While not all reasons for denial are easily fixable, most of them can be fixed. Denials are often due to a few common reasons, so being prepared and using the expertise of an immigration lawyer can help you avoid a denial and, more importantly, delays in the immigration process for your family. Here are the top five reasons your sponsorship application could be denied:
You don’t Meet the Income Requirements to Be a Sponsor
To be eligible to sponsor your family, you must meet a few requirements. Per the Bureau of Consular Affairs, the two most important criteria are that you are at least 21 years old and currently a U.S. citizen or lawful permanent resident.
Beyond that, your petition also needs to show that you:
- Meet the minimum income requirements for the size of your household
- Make your income lawfully–that is, you have a U.S. work authorization and pay your taxes
Some circumstances may allow those who don’t meet the income threshold to file their petitions anyway, including if you are a member of the armed services or if you have a joint sponsor.
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You don’t Currently Live in the United States
As has been previously stated, you must be a U.S. Citizen or green card holder to become a sponsor. However, you must also have a legal “domicile” to qualify, according to the Bureau of Consular Affairs’ “I-864 Affidavit of Support (FAQs).”
A domicile is your principal residence (the United States). You must meet these criteria to demonstrate that you qualify:
- You intend to stay in this residence for the foreseeable future
- If you are a green card holder, you must maintain your Lawful Permanent Resident (LPR) status
Exceptions to the Domicile Rule
If you don’t meet these qualifications, you may fall under one of the exceptions to the rule. You can still be a sponsor and live outside of the United States if:
- You are stationed abroad as a U.S. government employee.
- You are stationed abroad as a researcher recognized by the U.S. Office of Homeland Security.
- You are temporarily abroad as part of foreign trade with a U.S. company or its subsidiary.
- You are temporarily abroad as part of a public international organization in which the U.S. participates by treaty or statute.
- You are temporarily abroad as part of a religious organization that is recognized as genuine in the United States.
- You are temporarily abroad as a religious missionary.
You can also prove that you still meet the domicile criteria by submitting evidence that you are employed by certain organizations, are only abroad temporarily and are maintaining your U.S. residence, and are planning to return to the United States no later than your sponsored family member’s arrival.
Your Application Has Been Falsified
Deliberately falsified applications will not only result in a denial, but they could also result in criminal charges and deportation.
Per 18 U.S.C. 1546, it is a criminal offense to falsify immigration forms. The U.S. Citizenship and Immigration Services (USCIS) describes these penalties. According to this article, you may also be subject to civil penalties if you fail to provide a change of address within 30 days of moving.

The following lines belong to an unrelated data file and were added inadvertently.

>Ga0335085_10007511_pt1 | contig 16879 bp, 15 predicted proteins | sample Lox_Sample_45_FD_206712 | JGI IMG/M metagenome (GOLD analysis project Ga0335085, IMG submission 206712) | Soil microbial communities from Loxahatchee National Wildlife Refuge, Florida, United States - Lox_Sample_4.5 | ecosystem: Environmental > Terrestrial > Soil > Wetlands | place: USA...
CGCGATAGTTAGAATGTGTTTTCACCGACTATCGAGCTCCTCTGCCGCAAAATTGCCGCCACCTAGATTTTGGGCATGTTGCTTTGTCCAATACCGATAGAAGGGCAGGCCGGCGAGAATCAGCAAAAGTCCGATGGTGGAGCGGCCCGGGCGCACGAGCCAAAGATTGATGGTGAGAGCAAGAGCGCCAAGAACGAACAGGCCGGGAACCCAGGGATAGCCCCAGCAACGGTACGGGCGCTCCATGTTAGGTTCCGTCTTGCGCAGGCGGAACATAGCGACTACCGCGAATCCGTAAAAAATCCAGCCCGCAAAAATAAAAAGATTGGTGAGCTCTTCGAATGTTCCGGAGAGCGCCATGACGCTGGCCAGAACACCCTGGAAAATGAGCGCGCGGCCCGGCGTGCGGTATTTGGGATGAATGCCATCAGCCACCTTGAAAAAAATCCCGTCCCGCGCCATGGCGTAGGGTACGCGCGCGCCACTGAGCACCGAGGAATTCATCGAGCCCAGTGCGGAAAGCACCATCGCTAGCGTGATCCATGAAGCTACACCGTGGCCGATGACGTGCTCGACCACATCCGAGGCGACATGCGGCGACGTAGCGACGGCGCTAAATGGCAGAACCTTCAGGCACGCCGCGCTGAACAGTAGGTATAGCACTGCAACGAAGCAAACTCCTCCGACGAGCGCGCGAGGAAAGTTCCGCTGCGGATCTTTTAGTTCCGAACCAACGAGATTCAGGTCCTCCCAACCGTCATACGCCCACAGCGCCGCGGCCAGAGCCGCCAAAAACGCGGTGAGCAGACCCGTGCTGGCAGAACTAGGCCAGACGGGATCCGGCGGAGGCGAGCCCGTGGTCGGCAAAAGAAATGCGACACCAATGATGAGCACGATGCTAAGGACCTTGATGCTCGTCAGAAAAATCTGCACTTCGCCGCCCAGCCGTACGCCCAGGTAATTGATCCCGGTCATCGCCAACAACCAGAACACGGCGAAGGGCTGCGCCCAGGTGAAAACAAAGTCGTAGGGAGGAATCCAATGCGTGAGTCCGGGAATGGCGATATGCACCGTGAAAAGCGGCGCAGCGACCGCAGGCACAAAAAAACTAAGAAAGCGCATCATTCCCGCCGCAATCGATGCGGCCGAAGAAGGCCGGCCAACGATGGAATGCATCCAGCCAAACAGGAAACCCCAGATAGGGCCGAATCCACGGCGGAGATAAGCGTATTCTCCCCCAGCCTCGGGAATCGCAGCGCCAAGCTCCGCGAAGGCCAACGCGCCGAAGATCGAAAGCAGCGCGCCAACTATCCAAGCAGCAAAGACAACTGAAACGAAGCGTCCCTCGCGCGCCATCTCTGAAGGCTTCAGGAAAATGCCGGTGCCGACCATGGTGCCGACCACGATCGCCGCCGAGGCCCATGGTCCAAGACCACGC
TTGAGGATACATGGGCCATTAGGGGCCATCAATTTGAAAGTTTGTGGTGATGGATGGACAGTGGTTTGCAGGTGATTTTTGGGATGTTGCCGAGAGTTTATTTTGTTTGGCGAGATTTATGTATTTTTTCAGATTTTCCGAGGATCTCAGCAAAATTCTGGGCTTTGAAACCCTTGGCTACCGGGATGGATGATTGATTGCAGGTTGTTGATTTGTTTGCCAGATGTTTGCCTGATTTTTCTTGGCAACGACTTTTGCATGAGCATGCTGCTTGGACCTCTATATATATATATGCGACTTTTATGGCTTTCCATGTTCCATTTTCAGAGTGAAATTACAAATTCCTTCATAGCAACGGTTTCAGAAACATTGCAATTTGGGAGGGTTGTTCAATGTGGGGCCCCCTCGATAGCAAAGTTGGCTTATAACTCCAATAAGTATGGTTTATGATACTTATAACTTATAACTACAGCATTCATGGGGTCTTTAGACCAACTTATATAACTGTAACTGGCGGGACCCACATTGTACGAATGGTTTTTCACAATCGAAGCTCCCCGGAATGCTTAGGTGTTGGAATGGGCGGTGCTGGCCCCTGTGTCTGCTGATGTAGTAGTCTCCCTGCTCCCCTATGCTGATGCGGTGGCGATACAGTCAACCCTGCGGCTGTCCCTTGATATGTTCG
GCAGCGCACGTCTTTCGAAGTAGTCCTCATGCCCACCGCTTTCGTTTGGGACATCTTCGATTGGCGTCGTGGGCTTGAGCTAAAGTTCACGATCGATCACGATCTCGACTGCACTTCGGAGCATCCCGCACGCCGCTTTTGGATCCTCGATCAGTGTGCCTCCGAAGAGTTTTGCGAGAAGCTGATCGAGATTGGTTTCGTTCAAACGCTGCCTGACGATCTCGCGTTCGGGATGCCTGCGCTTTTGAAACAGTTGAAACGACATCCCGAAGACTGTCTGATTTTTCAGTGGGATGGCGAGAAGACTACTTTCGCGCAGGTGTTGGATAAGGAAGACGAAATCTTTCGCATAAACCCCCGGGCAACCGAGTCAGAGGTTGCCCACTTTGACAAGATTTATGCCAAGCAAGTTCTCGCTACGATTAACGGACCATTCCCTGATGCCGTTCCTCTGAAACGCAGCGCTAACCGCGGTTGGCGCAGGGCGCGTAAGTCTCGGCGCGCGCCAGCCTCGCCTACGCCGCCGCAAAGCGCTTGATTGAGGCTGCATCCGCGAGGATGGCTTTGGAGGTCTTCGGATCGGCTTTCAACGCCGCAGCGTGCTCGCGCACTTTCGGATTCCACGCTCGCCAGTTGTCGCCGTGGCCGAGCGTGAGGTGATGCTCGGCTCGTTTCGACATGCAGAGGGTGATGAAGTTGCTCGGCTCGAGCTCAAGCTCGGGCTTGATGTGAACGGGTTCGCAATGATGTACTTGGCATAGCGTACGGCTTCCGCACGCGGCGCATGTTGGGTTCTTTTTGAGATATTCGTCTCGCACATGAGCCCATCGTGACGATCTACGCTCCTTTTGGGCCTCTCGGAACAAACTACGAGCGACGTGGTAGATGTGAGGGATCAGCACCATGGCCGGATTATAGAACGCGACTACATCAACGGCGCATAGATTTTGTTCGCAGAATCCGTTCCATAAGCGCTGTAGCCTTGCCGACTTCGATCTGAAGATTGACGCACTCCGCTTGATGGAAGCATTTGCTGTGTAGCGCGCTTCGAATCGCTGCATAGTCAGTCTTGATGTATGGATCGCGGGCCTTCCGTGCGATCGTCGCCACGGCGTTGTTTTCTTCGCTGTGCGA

If you failed to provide a change of address knowing that your sponsored immigrant was receiving certain public benefits, you could face substantial fines.
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Your Application Is Incomplete
The application process can be complex and time-consuming. It’s easy to make mistakes that can give the USCIS reason to deny your petition. For example, your application may be denied if you fail to include documentation showing:
- Your residency or citizenship status
- Your domicile
- Your proof of income
- Evidence of assets in place of proof of income
- Proof of active military status, if applicable
- Proof of household relationship for the immigrant and their residency in your home, if they already live in the United States
These instructions and more can be found in the “Form I-864, Affidavit of Support Under Section 213A of the INA.”
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You Applied to Support Relatives Who Aren’t Eligible for Sponsorship
Finally, it’s possible you’ve misunderstood who may be eligible for permanent residence. According to guidelines from the USCIS on “Green Card for Family Preference Immigrants,” a U.S. Citizen can apply for any of the following family members:
- Their spouse (second preference)
- Unmarried children over the age of 21 (first preference)
- Married sons and daughters (third preference)
- Brothers and sisters (fourth preference)
A lawful permanent resident has slightly fewer options than a U.S. Citizen. They are eligible to apply on behalf of:
- Their spouse (second preference)
- Unmarried children under the age of 21 (second preference)
- Unmarried children over the age of 21 (second preference)
Preference order for family members only means that higher preferences will receive priority among other applicants of lower preferences.
Our Immigration Lawyers Can Help You File, Appeal, or Re-File Your Petition
The immigration process is complex. At New Frontier Immigration Law, we have dedicated years to learning the ins and outs of immigration law, so we can help people reach their goals. Your future shouldn’t be on standby because of small mistakes in the application process. Allow our team to handle your application process, appeals, and other immigration matters so that you don’t face unnecessary delays.